UK makes plans to send migrant boats back to France
British home secretary Priti Patel: met with French interior minister Gérald Darmanin on Wednesday. Photograph: Ian West/PA Wire
The UK home secretary Priti Patel is exploring plans to use controversial pushback tactics to turn away migrant boats attempting to enter the UK via the English Channel.
Under proposals being discussed, Border Force officials could in some circumstances redirect migrants’ boats travelling across the channel back to French waters – a process described in international law as “refoulement”.
The home office on Thursday said it did not routinely comment on operational activity. The reports first emerged in The Times overnight. But an official made it clear the department continued to evaluate new options to prevent crossings.
A reduction in the numbers of people arriving in the UK in small boats has been a political priority for the home secretary. There have been about 13,500 arrivals in the UK via small boats so far this year – well above the 8,420 total for the whole of 2020.
Some have voiced scepticism at the latest plans. Lucy Moreton, professional officer of the ISU union, which represents Border Force officers, told the BBC’s Today programme that it was unlikely authority to turn vessels round would ever be used because of the dangers involved and the lack of French co-operation.
“In practical terms, if this happened even once I’d be surprised,” she said. Moreton pointed out that, under international maritime law, UK officials would need a French boat to receive any boat turned around.
Channel Rescue, a humanitarian charity, warned that the proposals would be a “direct contravention” of international maritime law.
“International maritime law stipulates that ships have a clear duty to assist those in distress, people at risk of losing their lives at sea must be rescued,” the organisation said. “The authorisation of pushbacks means the lives of thousands of innocent children, women and men have been put at greater risk.”
Meanwhile, Labour’s shadow home secretary Nick Thomas-Symonds described the plan as “dangerous”, adding that it would put lives at risk.
“The home secretary has failed to tackle the vile criminal gangs who are profiting from people smuggling and this should be her focus, along with securing an effective deal with France and safe and legal routes,” he said.
On Wednesday, Ms Patel met with French interior minister Gérald Darmanin.
“The home secretary made clear that delivering results and stopping crossings were an absolute priority for the British people, and that tackling the scourge of illegal migration and organised criminal networks is a joint challenge that neither country can tackle alone,” the home office said in a statement after the meeting.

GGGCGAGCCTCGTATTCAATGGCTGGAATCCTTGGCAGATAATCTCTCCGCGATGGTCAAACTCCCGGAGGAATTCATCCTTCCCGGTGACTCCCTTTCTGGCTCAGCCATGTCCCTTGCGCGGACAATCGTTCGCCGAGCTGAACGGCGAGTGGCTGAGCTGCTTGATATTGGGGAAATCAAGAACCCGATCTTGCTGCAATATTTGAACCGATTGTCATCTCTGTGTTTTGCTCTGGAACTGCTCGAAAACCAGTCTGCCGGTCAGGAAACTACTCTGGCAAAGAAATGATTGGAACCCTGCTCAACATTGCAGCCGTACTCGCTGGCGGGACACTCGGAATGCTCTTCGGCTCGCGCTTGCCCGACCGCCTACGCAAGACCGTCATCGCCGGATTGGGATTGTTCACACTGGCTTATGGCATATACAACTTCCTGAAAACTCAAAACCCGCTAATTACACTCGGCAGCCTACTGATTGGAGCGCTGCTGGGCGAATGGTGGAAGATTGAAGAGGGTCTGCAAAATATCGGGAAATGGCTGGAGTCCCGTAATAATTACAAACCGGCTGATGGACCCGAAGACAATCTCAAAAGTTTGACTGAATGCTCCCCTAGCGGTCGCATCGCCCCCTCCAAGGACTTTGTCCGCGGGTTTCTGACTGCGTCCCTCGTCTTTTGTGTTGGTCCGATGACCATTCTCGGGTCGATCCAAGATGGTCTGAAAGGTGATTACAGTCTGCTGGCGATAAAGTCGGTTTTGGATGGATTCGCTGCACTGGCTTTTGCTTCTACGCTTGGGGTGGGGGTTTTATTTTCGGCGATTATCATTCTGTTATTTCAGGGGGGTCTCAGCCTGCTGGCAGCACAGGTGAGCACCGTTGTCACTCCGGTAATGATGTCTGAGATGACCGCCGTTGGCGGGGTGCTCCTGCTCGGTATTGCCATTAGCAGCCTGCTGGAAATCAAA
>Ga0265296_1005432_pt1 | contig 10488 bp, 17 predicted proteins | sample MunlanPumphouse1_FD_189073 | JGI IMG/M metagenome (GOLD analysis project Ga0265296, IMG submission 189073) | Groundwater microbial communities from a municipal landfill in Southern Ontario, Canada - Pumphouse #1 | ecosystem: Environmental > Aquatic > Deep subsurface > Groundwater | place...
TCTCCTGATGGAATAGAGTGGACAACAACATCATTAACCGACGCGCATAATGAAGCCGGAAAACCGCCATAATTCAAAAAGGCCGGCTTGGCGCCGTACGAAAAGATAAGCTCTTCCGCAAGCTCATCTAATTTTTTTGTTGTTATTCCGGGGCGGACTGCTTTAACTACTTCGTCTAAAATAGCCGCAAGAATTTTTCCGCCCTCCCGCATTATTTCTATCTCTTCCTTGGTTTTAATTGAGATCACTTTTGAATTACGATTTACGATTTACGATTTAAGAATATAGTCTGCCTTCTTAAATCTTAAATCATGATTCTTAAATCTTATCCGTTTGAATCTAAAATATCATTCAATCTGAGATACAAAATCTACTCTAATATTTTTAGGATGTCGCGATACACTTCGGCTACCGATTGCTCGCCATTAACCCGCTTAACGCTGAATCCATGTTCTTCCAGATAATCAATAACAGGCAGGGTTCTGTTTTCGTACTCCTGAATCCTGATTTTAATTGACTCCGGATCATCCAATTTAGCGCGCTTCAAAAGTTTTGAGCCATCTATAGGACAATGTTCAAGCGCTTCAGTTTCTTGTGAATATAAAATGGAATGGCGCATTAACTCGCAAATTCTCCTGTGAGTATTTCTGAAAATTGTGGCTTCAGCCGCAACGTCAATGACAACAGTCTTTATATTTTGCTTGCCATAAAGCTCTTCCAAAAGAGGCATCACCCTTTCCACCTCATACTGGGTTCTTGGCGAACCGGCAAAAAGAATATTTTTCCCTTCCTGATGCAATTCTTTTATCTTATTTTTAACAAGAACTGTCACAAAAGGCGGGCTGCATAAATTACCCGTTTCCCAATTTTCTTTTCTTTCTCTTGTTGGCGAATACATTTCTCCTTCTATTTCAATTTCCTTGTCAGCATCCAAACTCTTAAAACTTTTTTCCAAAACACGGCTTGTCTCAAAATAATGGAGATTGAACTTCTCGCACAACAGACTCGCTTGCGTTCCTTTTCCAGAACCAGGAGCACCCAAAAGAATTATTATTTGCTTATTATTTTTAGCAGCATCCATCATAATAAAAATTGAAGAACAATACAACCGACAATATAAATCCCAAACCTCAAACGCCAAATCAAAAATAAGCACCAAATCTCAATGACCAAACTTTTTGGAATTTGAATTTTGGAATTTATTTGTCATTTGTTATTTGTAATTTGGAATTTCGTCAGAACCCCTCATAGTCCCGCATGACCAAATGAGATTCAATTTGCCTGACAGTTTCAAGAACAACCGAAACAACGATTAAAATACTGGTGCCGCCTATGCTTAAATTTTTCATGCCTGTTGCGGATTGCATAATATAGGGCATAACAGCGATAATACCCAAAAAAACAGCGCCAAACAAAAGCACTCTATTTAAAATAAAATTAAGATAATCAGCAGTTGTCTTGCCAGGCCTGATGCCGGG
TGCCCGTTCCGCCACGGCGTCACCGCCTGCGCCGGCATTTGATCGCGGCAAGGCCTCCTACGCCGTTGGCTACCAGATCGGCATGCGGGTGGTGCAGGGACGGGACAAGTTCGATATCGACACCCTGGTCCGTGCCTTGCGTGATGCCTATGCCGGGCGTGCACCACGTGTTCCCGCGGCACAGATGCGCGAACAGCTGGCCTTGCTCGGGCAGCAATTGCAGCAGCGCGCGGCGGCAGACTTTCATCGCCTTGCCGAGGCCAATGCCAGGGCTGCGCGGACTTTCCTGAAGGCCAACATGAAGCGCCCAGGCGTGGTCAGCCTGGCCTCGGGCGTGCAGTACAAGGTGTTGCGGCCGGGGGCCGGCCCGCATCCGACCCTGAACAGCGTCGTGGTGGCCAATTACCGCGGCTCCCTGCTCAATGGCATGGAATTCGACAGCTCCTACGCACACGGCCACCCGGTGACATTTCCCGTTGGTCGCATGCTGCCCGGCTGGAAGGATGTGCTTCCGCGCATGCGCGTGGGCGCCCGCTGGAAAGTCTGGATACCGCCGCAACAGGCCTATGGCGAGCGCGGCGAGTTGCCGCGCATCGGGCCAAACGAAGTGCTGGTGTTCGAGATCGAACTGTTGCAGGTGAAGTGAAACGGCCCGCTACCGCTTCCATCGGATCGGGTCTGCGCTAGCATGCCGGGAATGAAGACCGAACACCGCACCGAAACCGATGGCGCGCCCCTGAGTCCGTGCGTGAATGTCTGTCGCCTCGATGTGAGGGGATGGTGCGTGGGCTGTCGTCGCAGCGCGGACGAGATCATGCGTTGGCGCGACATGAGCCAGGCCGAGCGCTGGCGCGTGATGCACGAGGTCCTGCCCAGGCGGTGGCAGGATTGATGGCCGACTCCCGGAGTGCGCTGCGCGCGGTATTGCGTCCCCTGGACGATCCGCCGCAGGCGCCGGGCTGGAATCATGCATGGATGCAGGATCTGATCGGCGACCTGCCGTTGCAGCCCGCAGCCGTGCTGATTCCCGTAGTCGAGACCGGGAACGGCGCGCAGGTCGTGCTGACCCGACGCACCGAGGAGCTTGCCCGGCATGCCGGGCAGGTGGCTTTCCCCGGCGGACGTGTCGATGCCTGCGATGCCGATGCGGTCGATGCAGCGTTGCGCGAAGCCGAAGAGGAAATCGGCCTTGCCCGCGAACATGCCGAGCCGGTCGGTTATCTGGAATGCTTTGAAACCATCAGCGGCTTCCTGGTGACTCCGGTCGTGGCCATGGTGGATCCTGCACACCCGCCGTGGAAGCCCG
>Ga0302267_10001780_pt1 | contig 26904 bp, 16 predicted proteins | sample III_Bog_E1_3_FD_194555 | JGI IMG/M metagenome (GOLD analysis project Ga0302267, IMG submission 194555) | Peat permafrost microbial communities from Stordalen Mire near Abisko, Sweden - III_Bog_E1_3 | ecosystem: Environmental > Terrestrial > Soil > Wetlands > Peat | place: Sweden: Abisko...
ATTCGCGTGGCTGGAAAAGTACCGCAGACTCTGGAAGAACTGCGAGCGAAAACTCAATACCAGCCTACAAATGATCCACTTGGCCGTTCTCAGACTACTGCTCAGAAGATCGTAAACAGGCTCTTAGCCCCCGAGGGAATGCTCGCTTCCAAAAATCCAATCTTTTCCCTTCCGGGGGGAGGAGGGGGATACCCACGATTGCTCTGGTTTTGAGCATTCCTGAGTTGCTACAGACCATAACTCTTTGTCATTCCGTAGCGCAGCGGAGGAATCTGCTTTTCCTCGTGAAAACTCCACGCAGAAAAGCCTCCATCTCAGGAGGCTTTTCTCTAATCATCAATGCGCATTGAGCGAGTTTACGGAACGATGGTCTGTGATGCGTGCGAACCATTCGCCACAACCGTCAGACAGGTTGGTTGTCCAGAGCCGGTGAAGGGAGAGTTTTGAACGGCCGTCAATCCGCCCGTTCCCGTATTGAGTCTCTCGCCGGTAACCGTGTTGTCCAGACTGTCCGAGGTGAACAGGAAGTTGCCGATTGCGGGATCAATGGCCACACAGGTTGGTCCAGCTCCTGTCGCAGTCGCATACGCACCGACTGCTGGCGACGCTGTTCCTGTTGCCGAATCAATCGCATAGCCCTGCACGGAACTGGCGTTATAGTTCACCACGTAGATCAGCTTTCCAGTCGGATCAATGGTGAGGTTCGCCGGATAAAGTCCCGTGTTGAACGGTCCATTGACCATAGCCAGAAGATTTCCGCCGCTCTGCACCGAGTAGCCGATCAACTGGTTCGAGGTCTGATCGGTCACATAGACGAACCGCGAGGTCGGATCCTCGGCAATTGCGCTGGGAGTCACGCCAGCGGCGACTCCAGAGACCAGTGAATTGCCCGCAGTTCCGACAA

In a letter released by the French after the meeting with Ms Patel on Wednesday but dated September 6th, Mr Darmanin outlined his concerns with a series of initiatives proposed by the UK government aimed at combating cross-channel clandestine migration.
Mr Darmanin rejected proposals for a joint Franco-British command centre to deal with the problem; described plans for a joint intelligence unit on smuggling gangs as “premature”; and rejected the possibility of a bilateral deal on migrant returns.
The minister also criticised suggestions that the UK might try to push back migrant boats, warning that any such action would harm relations between the two countries. “The use of maritime refoulements to French territorial waters would risk having a negative impact on our co-operation,” he wrote.
The letter marked a setback for Ms Patel’s efforts to press France into taking new action to prevent clandestine crossings, after several reports on Tuesday indicated she would use a meeting with Mr Darmanin on Wednesday to threaten to withhold £54 million (€63 million) that the UK in July agreed to pay France to step up its patrols of its coast.
The pair met after a meeting of G7 interior ministers in London as part of the UK’s chairing of the group of leading industrialised economies.
Mr Darmanin insisted in his letter that co-ordination between the two sides was already effective. “It does not require new structures to be created, as you propose, through a single, joint command centre for the forces,” he wrote.
The minister also argued that France faced unprecedented pressure from clandestine migration from other parts of Europe and had to limit diversion of resources to the channel coast to the numbers previously agreed.
“The mobilisation of our forces at our southern borders, as well as at the EU’s borders through the Frontex Agency, must not weaken, when we know the risks of migratory movements which the crises in Afghanistan and Belarus are likely to generate,” Mr Darmanin wrote.
It was estimated more than 1,000 people crossed the English Channel in small boats on Monday – a record for the recent spike in small-boat migration. – Copyright The Financial Times Limited 2021